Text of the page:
This is a new Osprey book by Michael Napier covering the strategic bombing campaign in the Korean War. Timely, as I am planning to add the air warfare dimension to my Korean War project, using Blood Red Skies and the new Wing Commander supplement. It's on my Partisan show list.
Air power was crucial in shaping the Korean War battlefield and applying strategic pressure to North Korea and China. This book describes the strategic employment of air power by the United Nations Command (UNC). While this book covers strategic bombing, the limited theatre of operations meant that strategic and tactical operations could be blurred.
Several features of North Korea made bombing challenging. The flying weather is often poor in the summer, so October to March was ideal. The railway system was a key target, but it was designed by the Japanese builders to be more robust. North Korean engineers were also good at quickly repairing damage, as this was the primary method of moving supplies to the front. Bombing bridges is, in any case, a challenging target, made especially difficult with the crosswinds, even in winter.
The US Far East Air Force led the bombing campaign with their B-29s, operating mainly from Japan. They were initially unopposed other than a handful of Yak-9s. However, introducing Soviet Mig-15s forced the bombers to fly higher and switch to night bombing with less accuracy. The Soviets had experienced pilots dressed in North Korean uniforms, and their regiments were rotated through the theatre. Chinese pilots, in contrast, were inexperienced and quickly withdrawn. US Fighter escorts were added using the F-84 Thunderjets, and when these proved ineffective, the F-86 Sabre. The F-84 was switched to ground attack in formations as large as 60 aircraft.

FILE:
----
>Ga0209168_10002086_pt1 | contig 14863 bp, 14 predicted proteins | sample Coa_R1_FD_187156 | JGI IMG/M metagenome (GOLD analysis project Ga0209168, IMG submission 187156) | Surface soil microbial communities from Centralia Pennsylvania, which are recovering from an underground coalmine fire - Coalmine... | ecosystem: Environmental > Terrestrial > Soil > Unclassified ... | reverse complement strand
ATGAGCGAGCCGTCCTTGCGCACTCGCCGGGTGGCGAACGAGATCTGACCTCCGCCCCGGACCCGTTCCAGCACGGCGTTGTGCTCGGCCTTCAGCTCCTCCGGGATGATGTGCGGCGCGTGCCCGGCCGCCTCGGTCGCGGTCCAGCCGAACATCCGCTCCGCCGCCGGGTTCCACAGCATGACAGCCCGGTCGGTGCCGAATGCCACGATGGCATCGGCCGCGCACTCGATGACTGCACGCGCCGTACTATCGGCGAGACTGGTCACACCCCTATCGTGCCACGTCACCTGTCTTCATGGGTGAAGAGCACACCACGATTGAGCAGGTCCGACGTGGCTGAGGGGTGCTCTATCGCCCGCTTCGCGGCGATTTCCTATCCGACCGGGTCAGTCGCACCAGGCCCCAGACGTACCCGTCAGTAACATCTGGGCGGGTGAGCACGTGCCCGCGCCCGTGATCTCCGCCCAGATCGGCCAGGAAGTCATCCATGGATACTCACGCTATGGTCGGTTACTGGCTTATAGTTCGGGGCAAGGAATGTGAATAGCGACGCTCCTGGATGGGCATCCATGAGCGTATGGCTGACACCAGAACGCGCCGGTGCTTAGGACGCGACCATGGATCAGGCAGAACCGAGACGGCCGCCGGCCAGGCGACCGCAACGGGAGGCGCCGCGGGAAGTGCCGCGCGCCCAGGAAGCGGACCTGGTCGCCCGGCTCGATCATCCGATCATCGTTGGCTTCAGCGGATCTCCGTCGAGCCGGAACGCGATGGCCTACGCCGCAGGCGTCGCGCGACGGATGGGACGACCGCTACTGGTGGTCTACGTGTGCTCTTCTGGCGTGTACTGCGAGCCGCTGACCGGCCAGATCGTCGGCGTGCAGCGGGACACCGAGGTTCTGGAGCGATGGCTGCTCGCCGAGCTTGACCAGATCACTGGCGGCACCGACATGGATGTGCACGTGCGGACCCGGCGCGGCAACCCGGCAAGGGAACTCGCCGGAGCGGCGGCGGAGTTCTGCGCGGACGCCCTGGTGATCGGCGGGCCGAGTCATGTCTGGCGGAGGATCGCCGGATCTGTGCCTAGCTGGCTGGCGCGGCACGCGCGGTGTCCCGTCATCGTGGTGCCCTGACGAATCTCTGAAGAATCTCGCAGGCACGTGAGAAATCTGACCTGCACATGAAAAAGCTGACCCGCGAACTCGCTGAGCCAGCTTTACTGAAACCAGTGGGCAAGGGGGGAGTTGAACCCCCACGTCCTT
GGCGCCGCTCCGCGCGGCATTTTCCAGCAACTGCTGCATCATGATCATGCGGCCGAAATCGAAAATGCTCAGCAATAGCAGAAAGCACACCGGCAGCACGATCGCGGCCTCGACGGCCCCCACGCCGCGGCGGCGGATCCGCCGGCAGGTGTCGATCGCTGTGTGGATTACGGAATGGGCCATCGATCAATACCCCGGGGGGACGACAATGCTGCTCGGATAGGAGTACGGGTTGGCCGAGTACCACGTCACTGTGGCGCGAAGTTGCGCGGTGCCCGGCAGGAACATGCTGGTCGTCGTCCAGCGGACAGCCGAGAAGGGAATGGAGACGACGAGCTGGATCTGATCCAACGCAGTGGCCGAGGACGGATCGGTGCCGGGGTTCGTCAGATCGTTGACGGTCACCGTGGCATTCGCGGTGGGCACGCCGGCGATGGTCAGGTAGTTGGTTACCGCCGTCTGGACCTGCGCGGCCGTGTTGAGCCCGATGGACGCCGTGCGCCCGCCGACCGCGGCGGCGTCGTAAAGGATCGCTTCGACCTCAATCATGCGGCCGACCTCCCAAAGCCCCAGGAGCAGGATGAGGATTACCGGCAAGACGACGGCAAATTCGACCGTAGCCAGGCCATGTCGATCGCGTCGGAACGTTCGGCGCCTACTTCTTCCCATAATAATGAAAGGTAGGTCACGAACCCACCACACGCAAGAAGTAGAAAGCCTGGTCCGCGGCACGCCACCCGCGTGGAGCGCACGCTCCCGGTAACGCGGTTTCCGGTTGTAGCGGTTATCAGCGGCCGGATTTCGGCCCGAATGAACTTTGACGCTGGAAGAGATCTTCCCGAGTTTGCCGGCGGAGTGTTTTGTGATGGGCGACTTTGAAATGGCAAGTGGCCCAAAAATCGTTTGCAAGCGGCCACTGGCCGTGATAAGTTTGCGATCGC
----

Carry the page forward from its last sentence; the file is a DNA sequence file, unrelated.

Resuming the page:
Tactically, there were similar disagreements to the Normandy campaign of WW2. The air force objected to being used in close support missions, and there were political restrictions on bombing China or the Soviet Union. Both sides were trying to avoid escalating the war. This meant much of the fighting occurred near the North Korean airfields, in an area known as 'Mig Alley'. The air force eventually ran out of industrial targets and switched to military training facilities. There were also attacks on the dams that drove hydro-power stations, deploying naval aircraft from carriers.
Overall, the bombing campaign had mixed results. As North Korea could call on China and the Soviet Union, the destruction of its industry didn't have the same impact as the bombing campaign against Germany in WW2. Thanks to its breadth and complexity, North Korea could also repair its supply networks.
The author highlights five lessons to be learnt from the strategic bombing of North Korea:
1. A World War II-style bombing campaign against a partially industrialised economy is unlikely to prove decisive.
2. Interdiction against a wide and complex resupply system routed through difficult terrain requires massive force numbers to be effective.
3. Neither strategic bombing nor interdiction can be fully effective if much of the enemy industrial base or source of resupply exists in a neighbouring country where it cannot be attacked.
4. It is essential to deny the enemy the opportunity to operate its aircraft freely within its own borders.
5. The ingenuity and ability of the enemy to repair damaged infrastructure must never be underestimated.
It might be argued that all five lessons had to be relearned during the Vietnam War in the subsequent decade.
This book has all the elements you would expect from the Osprey series. Concise text, plenty of period illustrations, good maps and colour plates. It is a really useful addition to the Korean War library.